SYMPOSIUM AND MUSICAL ENTERTAINMENT ANNOUNCED TO COMPLEMENT MARTY STUART’S SPARKLE & TWANG EXHIBIT IN MERIDIAN, MS
Mississippi’s Own Blues Musician Eddie Cotton & Country-Rock Pioneer Chris Ethridge
among the Participants for a Weekend Celebration of Mississippi’s Music Heritage
MERIDIAN, MS—The Jimmie Rodgers Foundation and the Mississippi State University Riley Center for Education and Performing Arts in partnership with the Mississippi Development Authority Tourism Division are presenting A Celebration of Mississippi’s Music Heritage on August 20-21, 2010. The two-day event is designed to complement Marty Stuart’s exhibit of American music memorabilia, entitled Sparkle & Twang: Marty Stuart’s American Musical Odyssey, which is on display at the MSU Riley Center through September 18, 2010. Activities are planned to honor Mississippi’s rich musical heritage as the birthplace of blues, rock, country and gospel. The events also pay tribute to Meridian’s own Jimmie Rodgers, The Father of Country Music. One of the biggest stars of American music before his untimely death in 1933, Jimmie Rodgers has been inducted into the Country, Songwriter and Rock & Roll Halls of Fame and is credited with helping to popularize the blues in the late 1920’s and early 1930’s.
A Celebration of Mississippi’s Music Heritage kicks off Friday, August 20, 2010, with Singer-Songwriters in the Round in the center’s intimate studio theater, featuring Meridian native and award-winning songwriter Don Poythress, who’s written for Willie Nelson, Bonnie Raitt, Sheryl Crow and Tim McGraw among others. He will be joined by two other Nashville singer-songwriters, Walt Aldridge and Steve Dean who have also written chart topping songs for a variety of country, rock and gospel artists. Patrons will have an opportunity to explore the Sparkle & Twang exhibit before, during and after the show.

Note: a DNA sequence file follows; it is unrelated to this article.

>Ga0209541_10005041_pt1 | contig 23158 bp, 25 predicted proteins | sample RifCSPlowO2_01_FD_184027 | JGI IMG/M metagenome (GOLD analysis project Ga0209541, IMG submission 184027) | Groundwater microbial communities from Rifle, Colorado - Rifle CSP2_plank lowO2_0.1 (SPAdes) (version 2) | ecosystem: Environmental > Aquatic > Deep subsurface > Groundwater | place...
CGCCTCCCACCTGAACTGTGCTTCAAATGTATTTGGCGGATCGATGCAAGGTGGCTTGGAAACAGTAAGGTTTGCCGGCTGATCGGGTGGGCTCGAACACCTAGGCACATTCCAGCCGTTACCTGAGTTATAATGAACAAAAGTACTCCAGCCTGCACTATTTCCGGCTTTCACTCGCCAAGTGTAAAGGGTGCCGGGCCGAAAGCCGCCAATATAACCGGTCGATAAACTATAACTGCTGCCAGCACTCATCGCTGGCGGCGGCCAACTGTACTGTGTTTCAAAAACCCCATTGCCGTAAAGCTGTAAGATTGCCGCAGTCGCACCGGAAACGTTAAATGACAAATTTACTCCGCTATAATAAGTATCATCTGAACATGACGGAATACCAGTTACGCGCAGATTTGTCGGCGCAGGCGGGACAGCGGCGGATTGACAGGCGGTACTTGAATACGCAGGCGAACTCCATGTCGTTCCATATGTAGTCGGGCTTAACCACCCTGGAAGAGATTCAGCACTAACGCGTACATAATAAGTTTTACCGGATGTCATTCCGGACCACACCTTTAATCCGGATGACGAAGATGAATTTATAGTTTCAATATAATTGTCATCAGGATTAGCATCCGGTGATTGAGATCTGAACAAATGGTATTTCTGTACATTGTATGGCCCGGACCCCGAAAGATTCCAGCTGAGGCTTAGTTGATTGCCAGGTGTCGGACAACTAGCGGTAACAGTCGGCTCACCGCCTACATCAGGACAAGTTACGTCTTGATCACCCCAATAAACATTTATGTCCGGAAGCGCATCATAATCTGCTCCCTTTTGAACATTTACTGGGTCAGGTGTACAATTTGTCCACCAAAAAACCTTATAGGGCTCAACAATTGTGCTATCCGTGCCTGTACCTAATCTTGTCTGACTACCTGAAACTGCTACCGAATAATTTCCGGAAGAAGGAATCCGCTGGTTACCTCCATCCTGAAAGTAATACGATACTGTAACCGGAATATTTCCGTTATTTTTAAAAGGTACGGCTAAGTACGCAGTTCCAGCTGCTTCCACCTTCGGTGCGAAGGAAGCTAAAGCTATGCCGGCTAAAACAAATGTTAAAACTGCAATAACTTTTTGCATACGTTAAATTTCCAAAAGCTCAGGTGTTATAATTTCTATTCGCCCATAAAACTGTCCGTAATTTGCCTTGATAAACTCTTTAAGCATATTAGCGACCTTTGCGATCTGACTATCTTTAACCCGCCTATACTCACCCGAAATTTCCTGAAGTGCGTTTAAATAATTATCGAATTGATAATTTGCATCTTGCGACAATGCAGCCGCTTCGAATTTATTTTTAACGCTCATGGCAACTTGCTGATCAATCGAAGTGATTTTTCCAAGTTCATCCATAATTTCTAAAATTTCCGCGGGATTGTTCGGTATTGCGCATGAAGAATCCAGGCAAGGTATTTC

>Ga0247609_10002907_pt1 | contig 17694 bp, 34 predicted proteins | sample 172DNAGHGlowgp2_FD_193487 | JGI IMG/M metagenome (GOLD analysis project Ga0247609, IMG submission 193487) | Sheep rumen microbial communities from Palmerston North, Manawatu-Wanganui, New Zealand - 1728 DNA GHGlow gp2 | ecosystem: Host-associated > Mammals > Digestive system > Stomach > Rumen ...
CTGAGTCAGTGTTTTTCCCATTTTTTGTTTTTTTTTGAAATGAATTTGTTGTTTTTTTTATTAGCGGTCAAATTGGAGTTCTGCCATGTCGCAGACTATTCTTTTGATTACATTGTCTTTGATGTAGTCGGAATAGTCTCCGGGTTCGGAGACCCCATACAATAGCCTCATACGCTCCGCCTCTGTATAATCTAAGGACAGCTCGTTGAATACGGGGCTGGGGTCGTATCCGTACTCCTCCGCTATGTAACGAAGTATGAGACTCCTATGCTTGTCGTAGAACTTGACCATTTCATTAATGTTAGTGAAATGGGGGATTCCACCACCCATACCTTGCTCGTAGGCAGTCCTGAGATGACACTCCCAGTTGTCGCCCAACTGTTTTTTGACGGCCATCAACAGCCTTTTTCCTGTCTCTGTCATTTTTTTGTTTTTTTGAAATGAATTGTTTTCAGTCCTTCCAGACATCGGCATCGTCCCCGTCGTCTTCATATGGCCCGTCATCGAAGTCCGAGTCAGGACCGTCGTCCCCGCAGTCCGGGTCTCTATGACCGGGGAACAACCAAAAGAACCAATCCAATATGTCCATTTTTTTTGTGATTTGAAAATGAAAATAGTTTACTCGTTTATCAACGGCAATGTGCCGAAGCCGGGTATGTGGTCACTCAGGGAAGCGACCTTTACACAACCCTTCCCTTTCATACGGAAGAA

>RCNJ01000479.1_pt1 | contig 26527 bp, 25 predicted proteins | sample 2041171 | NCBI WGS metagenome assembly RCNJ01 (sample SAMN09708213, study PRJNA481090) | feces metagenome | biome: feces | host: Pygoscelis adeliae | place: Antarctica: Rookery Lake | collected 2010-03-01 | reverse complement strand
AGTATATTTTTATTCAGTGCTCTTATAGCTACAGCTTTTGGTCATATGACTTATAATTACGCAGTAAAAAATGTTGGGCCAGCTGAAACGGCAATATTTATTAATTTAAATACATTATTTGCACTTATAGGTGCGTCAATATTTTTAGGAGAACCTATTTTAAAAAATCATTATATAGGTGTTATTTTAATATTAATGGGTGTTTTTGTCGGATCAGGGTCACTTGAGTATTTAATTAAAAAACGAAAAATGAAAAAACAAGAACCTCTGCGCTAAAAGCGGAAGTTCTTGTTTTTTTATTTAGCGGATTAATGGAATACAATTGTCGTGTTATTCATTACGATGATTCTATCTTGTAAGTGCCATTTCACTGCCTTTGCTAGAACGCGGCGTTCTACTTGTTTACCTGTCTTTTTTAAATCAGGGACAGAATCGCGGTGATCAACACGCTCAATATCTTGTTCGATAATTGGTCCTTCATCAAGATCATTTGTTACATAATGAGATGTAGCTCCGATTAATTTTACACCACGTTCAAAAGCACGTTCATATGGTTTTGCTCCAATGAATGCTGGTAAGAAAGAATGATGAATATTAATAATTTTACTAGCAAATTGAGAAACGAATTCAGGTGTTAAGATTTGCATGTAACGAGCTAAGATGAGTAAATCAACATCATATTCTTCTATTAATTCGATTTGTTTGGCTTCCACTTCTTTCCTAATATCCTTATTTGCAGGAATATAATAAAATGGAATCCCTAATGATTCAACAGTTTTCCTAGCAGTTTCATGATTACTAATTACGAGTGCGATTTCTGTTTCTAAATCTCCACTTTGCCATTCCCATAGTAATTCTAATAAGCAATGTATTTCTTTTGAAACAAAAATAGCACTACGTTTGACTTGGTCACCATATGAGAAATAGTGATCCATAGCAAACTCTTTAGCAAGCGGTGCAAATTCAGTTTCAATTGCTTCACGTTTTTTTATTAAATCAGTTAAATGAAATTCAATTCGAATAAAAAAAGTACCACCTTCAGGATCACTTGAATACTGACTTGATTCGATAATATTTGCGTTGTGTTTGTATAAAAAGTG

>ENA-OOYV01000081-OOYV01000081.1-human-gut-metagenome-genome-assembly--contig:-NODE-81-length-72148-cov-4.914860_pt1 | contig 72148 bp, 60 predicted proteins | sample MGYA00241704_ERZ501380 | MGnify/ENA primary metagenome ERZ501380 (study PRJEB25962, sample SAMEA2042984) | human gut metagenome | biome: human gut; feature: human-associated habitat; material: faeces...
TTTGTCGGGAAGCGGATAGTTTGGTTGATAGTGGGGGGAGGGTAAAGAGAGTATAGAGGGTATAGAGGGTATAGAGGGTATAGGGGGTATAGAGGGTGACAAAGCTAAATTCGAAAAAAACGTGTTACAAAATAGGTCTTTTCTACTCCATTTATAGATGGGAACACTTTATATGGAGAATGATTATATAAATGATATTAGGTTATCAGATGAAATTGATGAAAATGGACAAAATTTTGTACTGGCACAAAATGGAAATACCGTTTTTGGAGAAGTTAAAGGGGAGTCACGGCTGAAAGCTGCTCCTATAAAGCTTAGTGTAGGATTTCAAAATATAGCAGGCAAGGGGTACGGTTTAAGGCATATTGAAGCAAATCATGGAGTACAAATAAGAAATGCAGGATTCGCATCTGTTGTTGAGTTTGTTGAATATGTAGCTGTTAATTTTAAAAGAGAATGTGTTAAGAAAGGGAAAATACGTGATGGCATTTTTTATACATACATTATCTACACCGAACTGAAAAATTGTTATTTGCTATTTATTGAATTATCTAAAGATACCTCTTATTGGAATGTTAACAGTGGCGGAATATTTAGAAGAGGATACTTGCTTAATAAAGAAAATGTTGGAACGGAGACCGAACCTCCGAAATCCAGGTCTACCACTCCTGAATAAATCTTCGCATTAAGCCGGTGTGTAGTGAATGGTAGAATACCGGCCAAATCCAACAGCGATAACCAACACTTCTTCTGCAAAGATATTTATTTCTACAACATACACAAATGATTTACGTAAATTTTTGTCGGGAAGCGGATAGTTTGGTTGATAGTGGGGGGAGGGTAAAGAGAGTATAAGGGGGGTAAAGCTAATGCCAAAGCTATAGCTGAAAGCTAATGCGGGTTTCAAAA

The weekend’s events will be capped off with a blues concert, entitled “The Next Generation of Blues” featuring Mississippi’s own Eddie Cotton, Grady Champion, Dexter Allen and the Jarekus Singleton Band in the center’s historic Grand Opera House theater.
Headlining the show, Eddie Cotton, Jr. worked as guitarist, organist and music director in his father’s COGIC church in Clinton before taking up blues in the 1990s. The excitement of his live show is captured in his CD Live at the Alamo, recorded at the historic venue on Jackson’s Farish Street. A versatile musician, Cotton portrayed Robert Johnson in the film Stop Breakin’ Down. Grady Champion is a native of Canton, Mississippi and has performed blues since the 1990s, releasing his first CD in 1998. A vocalist and harmonica player who mixes traditional and modern sounds, Champion and his band won the International Blues Challenge in Memphis earlier this year. His latest CD is Back In Mississippi: Live at the 930 Blues Café.